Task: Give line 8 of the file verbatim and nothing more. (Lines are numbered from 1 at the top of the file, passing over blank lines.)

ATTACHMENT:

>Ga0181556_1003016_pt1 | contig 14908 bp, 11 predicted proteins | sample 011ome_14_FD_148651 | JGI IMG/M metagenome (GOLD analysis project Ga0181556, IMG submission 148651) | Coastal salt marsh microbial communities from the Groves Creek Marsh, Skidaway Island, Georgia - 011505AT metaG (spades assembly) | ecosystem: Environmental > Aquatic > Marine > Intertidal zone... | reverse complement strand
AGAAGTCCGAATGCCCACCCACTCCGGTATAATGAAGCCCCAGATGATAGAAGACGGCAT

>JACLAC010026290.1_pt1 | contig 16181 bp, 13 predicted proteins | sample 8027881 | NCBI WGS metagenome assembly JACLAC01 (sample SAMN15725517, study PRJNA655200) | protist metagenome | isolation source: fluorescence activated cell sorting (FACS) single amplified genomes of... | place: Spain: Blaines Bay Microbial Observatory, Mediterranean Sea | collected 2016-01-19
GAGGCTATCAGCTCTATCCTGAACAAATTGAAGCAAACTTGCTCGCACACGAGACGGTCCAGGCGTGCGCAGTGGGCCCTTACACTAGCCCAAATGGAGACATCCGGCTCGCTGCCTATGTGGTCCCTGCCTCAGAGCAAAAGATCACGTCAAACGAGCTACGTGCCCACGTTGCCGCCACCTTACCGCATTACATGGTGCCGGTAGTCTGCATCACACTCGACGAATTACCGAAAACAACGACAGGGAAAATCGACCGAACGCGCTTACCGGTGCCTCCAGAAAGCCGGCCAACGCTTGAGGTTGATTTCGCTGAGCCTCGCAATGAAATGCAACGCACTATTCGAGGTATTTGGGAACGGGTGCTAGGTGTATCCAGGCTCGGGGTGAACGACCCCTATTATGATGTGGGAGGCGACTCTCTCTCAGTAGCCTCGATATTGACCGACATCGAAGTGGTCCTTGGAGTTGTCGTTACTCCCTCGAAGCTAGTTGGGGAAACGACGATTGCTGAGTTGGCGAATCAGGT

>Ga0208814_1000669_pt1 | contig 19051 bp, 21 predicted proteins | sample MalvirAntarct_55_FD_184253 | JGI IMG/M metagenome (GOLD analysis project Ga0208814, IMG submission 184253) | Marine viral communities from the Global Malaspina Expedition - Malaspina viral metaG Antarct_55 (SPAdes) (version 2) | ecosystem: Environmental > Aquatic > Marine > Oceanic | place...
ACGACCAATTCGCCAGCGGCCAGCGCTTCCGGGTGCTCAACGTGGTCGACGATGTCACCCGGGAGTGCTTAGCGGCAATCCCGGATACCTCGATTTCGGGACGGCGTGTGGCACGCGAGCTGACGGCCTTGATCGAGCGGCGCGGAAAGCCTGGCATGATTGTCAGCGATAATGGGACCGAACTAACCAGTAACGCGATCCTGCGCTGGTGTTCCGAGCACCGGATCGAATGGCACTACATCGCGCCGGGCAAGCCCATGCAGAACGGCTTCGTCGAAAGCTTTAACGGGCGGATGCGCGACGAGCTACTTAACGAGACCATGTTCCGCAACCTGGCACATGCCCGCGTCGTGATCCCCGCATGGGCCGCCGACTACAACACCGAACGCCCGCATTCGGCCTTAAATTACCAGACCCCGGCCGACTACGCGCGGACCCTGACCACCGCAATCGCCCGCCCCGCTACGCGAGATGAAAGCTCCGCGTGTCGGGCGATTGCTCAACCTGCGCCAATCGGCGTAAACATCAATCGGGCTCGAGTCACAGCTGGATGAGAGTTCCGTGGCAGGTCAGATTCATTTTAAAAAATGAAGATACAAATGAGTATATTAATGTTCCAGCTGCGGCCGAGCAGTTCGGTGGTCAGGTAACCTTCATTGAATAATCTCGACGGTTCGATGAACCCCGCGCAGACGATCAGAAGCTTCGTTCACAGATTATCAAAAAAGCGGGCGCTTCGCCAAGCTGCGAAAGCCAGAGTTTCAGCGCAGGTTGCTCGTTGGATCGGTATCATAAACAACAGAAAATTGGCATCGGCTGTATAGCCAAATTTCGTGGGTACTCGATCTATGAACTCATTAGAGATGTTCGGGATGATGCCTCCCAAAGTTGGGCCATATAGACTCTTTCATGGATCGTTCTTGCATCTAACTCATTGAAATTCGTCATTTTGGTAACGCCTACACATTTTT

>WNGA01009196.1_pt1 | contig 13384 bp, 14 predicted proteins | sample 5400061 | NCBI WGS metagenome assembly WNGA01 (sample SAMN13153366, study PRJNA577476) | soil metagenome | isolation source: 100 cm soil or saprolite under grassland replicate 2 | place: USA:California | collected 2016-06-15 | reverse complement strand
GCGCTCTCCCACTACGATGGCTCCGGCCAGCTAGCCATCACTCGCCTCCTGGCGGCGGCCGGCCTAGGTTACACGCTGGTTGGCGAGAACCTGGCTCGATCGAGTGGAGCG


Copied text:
GCGCTCTCCCACTACGATGGCTCCGGCCAGCTAGCCATCACTCGCCTCCTGGCGGCGGCCGGCCTAGGTTACACGCTGGTTGGCGAGAACCTGGCTCGATCGAGTGGAGCG